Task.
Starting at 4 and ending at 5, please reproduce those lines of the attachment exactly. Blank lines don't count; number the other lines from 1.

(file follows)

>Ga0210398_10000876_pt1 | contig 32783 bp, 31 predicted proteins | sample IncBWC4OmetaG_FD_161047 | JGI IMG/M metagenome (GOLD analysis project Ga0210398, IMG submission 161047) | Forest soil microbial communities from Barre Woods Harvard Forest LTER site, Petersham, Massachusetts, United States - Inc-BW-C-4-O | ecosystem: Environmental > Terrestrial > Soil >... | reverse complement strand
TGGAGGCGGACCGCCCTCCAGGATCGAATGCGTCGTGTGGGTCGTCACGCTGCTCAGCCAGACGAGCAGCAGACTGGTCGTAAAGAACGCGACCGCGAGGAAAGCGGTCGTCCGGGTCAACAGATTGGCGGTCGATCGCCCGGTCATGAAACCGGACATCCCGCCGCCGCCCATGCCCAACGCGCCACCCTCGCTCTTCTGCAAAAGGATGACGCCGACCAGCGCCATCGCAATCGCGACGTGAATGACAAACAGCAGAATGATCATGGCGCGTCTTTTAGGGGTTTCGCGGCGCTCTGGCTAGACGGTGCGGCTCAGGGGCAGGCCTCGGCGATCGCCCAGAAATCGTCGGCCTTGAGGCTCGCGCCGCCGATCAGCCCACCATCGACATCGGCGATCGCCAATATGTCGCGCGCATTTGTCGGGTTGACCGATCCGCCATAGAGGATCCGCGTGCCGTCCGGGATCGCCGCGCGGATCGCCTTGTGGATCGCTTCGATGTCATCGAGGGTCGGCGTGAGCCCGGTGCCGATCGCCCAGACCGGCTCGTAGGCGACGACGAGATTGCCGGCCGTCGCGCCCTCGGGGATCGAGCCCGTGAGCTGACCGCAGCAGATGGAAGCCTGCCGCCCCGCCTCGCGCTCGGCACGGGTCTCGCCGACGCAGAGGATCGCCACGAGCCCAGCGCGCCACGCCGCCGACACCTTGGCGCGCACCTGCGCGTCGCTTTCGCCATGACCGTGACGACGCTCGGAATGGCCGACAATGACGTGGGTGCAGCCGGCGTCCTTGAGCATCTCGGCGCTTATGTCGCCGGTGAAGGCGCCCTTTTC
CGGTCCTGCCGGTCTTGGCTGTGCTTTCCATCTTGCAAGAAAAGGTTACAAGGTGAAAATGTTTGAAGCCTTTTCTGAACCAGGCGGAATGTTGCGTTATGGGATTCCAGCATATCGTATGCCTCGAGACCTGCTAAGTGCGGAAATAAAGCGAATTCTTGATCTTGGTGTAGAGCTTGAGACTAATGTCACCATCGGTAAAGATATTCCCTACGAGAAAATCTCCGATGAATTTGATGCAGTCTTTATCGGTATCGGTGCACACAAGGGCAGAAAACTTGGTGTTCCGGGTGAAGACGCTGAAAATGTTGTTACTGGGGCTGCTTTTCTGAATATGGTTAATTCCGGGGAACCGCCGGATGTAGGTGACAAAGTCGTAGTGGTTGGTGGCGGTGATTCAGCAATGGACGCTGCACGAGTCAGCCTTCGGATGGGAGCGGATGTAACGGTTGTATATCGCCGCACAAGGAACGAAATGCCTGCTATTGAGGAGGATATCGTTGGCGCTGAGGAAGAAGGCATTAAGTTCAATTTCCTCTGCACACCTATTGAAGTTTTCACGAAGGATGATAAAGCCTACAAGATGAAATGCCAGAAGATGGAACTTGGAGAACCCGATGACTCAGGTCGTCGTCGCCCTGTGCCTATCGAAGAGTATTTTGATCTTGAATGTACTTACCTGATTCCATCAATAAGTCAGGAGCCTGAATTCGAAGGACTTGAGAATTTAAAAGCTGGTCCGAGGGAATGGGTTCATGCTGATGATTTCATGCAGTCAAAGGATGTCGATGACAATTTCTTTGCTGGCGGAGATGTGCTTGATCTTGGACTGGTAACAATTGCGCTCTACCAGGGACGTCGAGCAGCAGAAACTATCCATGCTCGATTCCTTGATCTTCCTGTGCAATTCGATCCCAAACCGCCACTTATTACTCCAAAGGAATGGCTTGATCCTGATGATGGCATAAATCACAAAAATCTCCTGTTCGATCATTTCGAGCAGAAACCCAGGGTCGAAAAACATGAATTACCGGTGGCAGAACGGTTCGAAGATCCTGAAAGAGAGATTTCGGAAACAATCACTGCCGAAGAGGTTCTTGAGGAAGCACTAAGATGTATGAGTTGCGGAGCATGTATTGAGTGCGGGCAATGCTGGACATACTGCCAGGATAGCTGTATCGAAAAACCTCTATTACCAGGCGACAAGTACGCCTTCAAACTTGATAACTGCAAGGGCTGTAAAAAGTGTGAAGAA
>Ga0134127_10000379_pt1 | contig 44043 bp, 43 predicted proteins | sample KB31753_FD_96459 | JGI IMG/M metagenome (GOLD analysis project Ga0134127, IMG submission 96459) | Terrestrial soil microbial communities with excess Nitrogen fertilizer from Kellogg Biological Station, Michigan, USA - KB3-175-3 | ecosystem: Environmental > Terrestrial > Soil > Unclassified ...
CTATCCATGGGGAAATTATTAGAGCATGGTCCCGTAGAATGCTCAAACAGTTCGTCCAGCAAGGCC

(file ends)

>Ga0134127_10000379_pt1 | contig 44043 bp, 43 predicted proteins | sample KB31753_FD_96459 | JGI IMG/M metagenome (GOLD analysis project Ga0134127, IMG submission 96459) | Terrestrial soil microbial communities with excess Nitrogen fertilizer from Kellogg Biological Station, Michigan, USA - KB3-175-3 | ecosystem: Environmental > Terrestrial > Soil > Unclassified ...
CTATCCATGGGGAAATTATTAGAGCATGGTCCCGTAGAATGCTCAAACAGTTCGTCCAGCAAGGCC